Happy little girls broadcasting a radio show from the station.As parents, we like to tell our kids they can be anything they want when they grow up. But we don’t often stop to think about all the things they already are right now.

Even though they may be years away from writing résumés or sweating through job interviews, our children have loads of skills that can help them perform all sorts of careers.

Like journalism.

If you think it’s crazy to say your tiny tyke is ready to take on a reporting job right now, consider the two key skills all newspeople need: investigating and storytelling. Now consider how amazing your kid is at both.

Your Child is a Master Investigator

If you’re like pretty much every parent ever, your children are constantly pummeling you with an unending barrage of questions. Things like:

  • Who is coming to my birthday party?”
  • What happens inside a chrysalis when a caterpillar is becoming a butterfly?”
  • When is dinner going to be ready?”
  • Where do babies come from? Be specific.”
  • And “Why? Why not? Why do I have to? Why can’t I? WHY WHY WHY WHY WHY?!?”

If you think your kids ask a lot of questions, you’re right. Researchers from the University of California, Merced, recorded and transcribed everything children said during activities while actively engaged with parents, like meals and playtime, then calculated that preschool-aged kids ask an average of 76 information-seeking questions per hour! No wonder parenting is so exhausting.

Kids are so curious that they don’t even wait until they can form well-structured questions to start asking them. Young children begin using inquisitive sounds, gestures and context clues combined with one- or two-word statements to get the information they crave — like when our one-year-old gives us an adorable shoulder shrug gesture to tell us she doesn’t know something, or holds up a broken toy and says “Daddy?” to find out if he can fix it.

Kids don’t ask questions all the time to annoy us. They do it because they’re on a constant quest to understand the world, and adults are amazing sources of information. So the next time your little news reporter starts interrogating you with a laundry list of inquiries, remember:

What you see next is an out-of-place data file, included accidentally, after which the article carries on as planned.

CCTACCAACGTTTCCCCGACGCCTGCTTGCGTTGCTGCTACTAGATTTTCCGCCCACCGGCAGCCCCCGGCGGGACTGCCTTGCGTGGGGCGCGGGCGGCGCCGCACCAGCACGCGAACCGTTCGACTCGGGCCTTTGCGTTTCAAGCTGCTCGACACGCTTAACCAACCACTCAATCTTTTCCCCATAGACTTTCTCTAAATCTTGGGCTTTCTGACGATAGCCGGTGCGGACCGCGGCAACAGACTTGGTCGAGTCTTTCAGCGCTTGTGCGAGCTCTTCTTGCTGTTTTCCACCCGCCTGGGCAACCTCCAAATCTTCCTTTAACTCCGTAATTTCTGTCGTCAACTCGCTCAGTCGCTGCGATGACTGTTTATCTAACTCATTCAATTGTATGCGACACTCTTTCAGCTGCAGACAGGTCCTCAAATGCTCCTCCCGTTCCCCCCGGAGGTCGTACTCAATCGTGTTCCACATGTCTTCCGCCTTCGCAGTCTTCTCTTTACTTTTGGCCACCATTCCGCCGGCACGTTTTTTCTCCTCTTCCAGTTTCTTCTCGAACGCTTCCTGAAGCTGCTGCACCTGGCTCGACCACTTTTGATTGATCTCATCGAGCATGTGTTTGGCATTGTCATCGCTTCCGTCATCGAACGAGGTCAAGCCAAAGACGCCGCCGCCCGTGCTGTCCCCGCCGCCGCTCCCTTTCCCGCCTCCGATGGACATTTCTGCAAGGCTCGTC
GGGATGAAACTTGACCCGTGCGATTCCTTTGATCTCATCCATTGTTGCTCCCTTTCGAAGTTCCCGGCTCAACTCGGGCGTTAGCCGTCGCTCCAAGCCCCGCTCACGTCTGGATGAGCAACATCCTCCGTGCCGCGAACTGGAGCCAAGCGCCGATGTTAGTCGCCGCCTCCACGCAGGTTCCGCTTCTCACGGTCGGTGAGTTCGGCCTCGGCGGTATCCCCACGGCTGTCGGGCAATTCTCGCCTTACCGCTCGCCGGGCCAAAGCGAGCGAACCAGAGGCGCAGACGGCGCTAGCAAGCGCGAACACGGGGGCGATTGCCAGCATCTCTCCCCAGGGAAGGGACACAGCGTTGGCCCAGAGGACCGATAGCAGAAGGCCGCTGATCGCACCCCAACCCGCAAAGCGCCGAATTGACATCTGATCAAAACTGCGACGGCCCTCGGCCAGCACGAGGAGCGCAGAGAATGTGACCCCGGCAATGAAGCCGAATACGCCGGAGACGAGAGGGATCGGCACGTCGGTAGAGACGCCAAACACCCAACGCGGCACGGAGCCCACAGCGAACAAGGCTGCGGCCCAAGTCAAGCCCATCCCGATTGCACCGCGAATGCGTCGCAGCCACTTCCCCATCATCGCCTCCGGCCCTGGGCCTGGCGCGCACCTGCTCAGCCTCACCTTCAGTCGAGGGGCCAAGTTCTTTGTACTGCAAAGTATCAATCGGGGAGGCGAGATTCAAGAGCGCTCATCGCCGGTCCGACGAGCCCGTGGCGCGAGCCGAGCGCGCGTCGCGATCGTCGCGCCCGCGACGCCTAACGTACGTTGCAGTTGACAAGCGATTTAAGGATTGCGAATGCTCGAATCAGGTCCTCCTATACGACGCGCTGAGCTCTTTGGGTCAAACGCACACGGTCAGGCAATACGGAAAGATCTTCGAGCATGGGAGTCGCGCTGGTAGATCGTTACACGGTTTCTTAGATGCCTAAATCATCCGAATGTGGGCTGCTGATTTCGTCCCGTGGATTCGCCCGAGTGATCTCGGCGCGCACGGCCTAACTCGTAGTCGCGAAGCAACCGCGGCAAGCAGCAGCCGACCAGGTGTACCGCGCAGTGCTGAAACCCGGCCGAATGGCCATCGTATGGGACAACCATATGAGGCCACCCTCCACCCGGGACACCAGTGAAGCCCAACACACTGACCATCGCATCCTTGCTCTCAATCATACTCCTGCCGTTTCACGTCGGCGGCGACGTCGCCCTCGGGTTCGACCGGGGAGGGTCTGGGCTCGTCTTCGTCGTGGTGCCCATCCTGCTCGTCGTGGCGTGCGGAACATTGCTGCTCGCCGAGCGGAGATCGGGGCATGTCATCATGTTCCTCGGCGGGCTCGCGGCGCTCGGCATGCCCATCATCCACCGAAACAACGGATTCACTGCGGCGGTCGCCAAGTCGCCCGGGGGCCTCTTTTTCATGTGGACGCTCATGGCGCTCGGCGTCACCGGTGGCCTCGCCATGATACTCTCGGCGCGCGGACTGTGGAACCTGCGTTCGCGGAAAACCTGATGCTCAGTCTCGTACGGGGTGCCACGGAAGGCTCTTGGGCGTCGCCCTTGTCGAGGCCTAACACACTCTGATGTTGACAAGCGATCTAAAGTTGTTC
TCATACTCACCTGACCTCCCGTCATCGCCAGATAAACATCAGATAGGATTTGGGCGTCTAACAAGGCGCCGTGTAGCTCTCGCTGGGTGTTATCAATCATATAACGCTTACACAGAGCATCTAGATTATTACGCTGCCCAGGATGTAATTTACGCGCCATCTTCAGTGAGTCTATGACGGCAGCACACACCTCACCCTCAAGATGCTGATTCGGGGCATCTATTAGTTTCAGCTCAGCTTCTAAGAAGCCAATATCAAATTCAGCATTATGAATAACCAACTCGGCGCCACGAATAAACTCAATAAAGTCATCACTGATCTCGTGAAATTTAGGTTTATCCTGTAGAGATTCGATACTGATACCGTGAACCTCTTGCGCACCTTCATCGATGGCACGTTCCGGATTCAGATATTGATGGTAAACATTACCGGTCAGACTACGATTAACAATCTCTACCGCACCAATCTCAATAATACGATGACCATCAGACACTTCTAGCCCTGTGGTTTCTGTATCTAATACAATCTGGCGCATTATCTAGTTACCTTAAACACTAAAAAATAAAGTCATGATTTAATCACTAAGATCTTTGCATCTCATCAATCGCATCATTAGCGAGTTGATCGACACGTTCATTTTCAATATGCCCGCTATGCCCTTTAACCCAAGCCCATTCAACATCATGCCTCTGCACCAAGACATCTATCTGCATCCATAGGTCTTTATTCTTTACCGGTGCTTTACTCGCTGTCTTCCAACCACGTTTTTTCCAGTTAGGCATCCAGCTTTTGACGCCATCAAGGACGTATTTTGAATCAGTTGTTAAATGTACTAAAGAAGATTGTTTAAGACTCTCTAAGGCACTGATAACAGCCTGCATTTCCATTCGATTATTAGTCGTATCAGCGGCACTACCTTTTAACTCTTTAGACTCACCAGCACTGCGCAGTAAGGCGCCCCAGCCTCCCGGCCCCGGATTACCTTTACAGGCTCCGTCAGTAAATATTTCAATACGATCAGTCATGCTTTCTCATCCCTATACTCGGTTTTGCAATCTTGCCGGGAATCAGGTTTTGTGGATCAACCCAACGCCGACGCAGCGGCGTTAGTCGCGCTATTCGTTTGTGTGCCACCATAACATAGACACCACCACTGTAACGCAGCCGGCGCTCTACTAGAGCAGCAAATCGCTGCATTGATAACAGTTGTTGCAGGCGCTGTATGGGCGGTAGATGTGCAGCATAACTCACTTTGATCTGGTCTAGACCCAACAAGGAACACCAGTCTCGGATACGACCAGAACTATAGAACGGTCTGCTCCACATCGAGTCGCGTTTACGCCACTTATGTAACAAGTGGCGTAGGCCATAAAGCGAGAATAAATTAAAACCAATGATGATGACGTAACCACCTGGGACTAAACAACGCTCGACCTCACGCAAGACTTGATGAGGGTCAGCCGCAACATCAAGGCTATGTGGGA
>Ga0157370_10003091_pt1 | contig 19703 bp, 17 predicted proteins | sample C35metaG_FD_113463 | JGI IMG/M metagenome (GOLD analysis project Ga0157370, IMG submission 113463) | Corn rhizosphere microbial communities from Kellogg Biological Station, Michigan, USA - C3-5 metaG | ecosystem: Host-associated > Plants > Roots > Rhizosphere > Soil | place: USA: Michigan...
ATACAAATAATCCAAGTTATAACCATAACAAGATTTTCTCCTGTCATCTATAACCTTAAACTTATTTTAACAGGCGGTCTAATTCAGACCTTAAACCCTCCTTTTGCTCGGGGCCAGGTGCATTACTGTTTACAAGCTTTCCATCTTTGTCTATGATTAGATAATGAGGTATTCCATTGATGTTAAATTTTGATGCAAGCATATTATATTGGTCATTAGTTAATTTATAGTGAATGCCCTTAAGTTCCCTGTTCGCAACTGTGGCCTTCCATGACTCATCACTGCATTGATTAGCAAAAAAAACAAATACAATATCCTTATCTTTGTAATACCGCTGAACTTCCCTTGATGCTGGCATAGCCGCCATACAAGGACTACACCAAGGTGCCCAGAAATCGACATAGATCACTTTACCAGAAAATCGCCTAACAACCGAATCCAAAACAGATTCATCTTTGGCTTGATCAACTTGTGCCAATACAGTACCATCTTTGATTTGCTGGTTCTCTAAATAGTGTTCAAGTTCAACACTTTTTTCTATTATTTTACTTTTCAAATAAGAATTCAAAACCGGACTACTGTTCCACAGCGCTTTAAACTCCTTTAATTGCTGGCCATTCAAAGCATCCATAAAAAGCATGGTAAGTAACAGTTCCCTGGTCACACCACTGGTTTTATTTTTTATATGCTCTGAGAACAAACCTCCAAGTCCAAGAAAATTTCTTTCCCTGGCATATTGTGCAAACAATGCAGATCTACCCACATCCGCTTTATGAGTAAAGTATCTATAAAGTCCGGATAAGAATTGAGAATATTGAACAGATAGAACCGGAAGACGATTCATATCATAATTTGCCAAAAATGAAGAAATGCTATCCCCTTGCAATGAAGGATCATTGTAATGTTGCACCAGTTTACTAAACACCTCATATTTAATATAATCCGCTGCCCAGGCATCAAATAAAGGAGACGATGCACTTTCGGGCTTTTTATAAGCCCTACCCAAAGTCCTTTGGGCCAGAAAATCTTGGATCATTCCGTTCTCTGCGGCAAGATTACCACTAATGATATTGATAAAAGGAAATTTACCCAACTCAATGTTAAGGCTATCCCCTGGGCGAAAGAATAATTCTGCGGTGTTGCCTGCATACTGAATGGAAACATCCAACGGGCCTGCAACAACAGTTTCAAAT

• Questions are ideal situations for learning. Kids ask questions when they’re genuinely interested in the answer — and interest is one of the most important ingredients for learning!
  • When parents give good answers, kids learn to identify good information. Substantive, factual answers don’t just teach your kids about the question at hand. They also show them how to be better consumers and evaluators of information in the future.
  • Questions are invitations for conversation. When your children hit puberty, they might not want to hear your voice at all, but right now they’re actually asking. So seize the bonding opportunity!
  • Kids ask questions when they can’t figure things out on their own. Sure, children discover much about the world through observation and play, but some things can’t be learned that way. Little journalists need good sources — so be one!

Your Child is a Super Storyteller

After your junior journalist has asked all those questions, and (hopefully) gotten the straight scoop from you, there’s only one thing left to do: Tell everybody about it.

And kids have been practicing that skill since birth.

The first stories newborn babies tell are titled I’m Hungry, I’m Sleepy, I Want You to Pick Me Up and I Pooped. And they all sound the same: “Waaaaaaaahhhhhh!!!”

Not the most elegant pieces of prose, we know. But very effective at getting their messages across.

When kids are about two years old, they reach the major storytelling milestone of beginning to mention past events in conversation. And around six, they start telling complete stories with characters, setting, plot, conflict and resolution.

But so what? Storytelling is just a way for kids to pass the time, right?

Hardly. Telling stories is a hugely important form of communication — for all people, all around the world. We become friends by ditching small talk and telling personal stories from our lives. We cook amazing meals by recalling stories about how our grandmothers used to make them. And we convince people not to build houses on the side of active volcanoes by sharing stories about some unfortunate townspeople who once got covered in lava.

Each time you tell a story, your child learns lessons about the value of discussing past events, what kind of events are worth recounting, how a good story is constructed and which details to include. So:

  • Share stories all the time. Reading lots of books is an obvious way to do this – but in our house, we mix it up and tell “stories from our minds” too.
  • Talk about past events. Have frequent conversations about experiences you’ve shared, like your trip to the zoo, or that time the cat escaped to the neighbor’s house. Research shows this can improve your child’s storytelling — and memory — skills!
  • Get the details. Be sure to discuss many different aspects of your shared events, like how you got to the zoo, which animals you saw, what the animals were doing and more. Guiding kids through the details will help them tell richer, more meaningful tales.

Is your kid ready to tackle a career in journalism right now? Tell us about it in the comments!

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